On the day of the accident the plaintiff got a barrel from the freight depot and drove in the back alley; the elevator was not up when he got there. He testified: "I called out because I could not get it under way. The rope was on the inside, a ways from the door. I got the rope. The elevator well might have been ten feet deep. The elevator came up; before the elevator came up I hollered and then I went and got my barrel off the team; it was a light barrel — I did not back up. There was no response when I hollered but the elevator came up; I put the barrel on the elevator and took it down and went into the cellar; the door was open; . . . it was not open on my previous visits. On the previous visits after going down in the elevator I rapped on the door and hollered and some one came and opened the door, but on the day of the accident the door was open. I walked in with my barrel and rolled it in and hollered three or four times as loud as I could and nobody answered. . . . After I left the barrel near the door I took two or three steps ahead and hollered out in a loud voice and then stood still. I hollered out to have somebody come and let them know I was there. Nobody replied; I stood still and hollered three or four times, then I took a couple of steps more and stood up and hollered again. I hollered three or four times and nobody answered and then I took one step more. I don't know whether it was forward or sideways; then I fell into the hole" which was six feet deep, with a brick foundation, constructed by an electric company to hold a condenser. The plaintiff further testified: "It was dark enough so that when I took this step forward I felt I ought to go slowly, and I did go slowly, taking care that the place was not just as it ought to be and I knew the place and I thought just where I was going because I had been in there before and I thought that I could work my way. I could not see much of anything, but I could distinguish anything. I could have gone back again to the elevator and gone round and told the people in charge of the store that I was there."

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At the close of the evidence the defendant made a motion "that upon all the evidence the court direct a verdict for the defendant." The presiding judge refused to grant the motion and the defendant excepted.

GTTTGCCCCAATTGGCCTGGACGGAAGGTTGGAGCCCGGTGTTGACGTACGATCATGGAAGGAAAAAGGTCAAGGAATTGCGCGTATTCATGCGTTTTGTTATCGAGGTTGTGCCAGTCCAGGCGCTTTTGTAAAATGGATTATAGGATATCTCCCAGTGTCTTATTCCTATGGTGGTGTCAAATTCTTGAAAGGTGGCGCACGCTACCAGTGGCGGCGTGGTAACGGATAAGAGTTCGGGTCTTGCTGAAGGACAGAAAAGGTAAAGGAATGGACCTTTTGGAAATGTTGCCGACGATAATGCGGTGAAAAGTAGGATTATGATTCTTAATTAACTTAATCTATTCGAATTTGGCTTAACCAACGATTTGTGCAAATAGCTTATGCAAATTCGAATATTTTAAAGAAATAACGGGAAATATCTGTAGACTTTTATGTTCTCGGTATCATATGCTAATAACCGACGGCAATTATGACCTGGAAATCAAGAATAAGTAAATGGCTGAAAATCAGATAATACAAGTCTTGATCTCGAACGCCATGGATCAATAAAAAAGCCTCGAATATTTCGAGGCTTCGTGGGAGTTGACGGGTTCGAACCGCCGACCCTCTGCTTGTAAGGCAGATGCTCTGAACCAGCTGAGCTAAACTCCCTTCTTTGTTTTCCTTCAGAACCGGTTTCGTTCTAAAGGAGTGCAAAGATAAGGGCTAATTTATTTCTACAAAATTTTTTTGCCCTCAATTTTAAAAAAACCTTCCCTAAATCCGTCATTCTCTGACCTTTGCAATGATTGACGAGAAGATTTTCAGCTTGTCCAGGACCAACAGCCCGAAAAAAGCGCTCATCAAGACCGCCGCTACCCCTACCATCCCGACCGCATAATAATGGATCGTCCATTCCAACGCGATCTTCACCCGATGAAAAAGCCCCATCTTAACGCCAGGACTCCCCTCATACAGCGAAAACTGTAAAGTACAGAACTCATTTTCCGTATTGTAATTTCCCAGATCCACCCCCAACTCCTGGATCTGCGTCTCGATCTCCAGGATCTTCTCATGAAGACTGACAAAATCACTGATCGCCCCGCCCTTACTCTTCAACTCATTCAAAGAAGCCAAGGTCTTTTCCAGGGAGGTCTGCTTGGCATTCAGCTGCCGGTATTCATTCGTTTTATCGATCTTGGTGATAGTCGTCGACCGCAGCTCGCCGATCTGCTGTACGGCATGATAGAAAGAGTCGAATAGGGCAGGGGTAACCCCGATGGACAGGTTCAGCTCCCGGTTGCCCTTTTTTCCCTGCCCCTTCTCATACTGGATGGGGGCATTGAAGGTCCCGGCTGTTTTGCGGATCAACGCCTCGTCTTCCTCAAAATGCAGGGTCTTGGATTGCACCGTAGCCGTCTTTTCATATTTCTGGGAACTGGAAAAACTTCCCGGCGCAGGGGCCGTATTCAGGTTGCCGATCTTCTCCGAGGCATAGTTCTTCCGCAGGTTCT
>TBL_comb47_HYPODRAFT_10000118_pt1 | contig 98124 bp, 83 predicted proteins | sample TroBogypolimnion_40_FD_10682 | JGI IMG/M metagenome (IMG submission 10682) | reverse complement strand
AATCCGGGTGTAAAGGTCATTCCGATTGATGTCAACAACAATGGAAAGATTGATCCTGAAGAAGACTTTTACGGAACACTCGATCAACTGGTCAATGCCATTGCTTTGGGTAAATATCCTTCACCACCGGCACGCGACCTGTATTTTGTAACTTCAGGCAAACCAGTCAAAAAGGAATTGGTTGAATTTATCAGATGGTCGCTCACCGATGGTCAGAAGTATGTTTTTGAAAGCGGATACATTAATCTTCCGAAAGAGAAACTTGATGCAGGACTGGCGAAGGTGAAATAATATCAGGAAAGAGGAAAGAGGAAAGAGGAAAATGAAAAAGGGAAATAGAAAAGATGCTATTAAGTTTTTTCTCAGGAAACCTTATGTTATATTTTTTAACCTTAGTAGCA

We are of opinion that the motion should have been granted. There is no evidence of an express invitation to the plaintiff to enter the cellar of the defendant; and the fact that the plaintiff found the cellar door open on this visit to the cellar affords no basis of proof of an implied invitation to enter, when the fact of the open door is considered in connection with the fact that the door was locked at the previous times when the plaintiff had delivered merchandise there, and with the further undisputed fact that it was customary for truckmen to notify those in charge of the store of their presence with merchandise ready for delivery in the cellar of the defendant, the door of which ordinarily was kept locked.

Moreover, should it be assumed that there was an implied invitation to enter the cellar to deliver the barrel, it is plain that there was none to afterwards go about in the darkened cellar in search of a receiving clerk, or to pass through the cellar in a short cut to the store above. Cowen v. Kirby, 180 Mass. 504. Morong v. Spofford, 218 Mass. 50. Graham v. Pocasset Manuf. Co. 220 Mass. 195.

Exceptions sustained.

Judgment for the defendant under St. 1909, c. 236